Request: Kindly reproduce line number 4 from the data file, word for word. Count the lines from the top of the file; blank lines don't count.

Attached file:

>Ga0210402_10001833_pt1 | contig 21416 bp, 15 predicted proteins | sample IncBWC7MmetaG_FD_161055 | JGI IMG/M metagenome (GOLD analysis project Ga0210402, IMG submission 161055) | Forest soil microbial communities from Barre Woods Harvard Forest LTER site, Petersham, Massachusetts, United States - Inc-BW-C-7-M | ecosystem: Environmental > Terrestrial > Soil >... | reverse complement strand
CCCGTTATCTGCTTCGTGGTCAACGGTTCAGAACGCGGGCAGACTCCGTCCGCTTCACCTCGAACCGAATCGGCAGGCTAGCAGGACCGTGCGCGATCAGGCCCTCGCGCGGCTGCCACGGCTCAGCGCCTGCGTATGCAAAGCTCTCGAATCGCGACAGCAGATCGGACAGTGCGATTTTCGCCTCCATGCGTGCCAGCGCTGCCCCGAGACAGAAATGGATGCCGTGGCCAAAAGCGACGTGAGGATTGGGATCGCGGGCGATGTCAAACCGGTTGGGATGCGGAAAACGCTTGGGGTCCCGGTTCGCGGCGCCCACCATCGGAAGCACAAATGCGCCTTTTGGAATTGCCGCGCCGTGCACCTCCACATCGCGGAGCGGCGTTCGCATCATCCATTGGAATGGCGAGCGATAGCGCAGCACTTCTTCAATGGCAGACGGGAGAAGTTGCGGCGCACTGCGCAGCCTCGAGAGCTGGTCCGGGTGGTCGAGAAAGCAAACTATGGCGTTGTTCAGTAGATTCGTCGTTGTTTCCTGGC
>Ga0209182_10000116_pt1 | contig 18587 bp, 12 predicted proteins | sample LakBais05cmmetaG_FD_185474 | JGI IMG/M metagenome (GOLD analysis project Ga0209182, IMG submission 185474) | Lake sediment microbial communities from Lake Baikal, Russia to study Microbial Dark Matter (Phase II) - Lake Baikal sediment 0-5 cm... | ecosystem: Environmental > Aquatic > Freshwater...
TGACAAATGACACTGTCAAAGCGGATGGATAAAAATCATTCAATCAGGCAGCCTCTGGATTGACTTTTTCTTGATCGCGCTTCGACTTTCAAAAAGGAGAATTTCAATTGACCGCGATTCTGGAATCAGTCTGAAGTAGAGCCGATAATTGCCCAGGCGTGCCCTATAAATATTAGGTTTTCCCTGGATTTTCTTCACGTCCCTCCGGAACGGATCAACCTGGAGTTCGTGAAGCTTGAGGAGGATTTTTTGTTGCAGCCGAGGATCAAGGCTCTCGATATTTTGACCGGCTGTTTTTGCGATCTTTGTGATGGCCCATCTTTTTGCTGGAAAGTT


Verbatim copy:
TGACAAATGACACTGTCAAAGCGGATGGATAAAAATCATTCAATCAGGCAGCCTCTGGATTGACTTTTTCTTGATCGCGCTTCGACTTTCAAAAAGGAGAATTTCAATTGACCGCGATTCTGGAATCAGTCTGAAGTAGAGCCGATAATTGCCCAGGCGTGCCCTATAAATATTAGGTTTTCCCTGGATTTTCTTCACGTCCCTCCGGAACGGATCAACCTGGAGTTCGTGAAGCTTGAGGAGGATTTTTTGTTGCAGCCGAGGATCAAGGCTCTCGATATTTTGACCGGCTGTTTTTGCGATCTTTGTGATGGCCCATCTTTTTGCTGGAAAGTT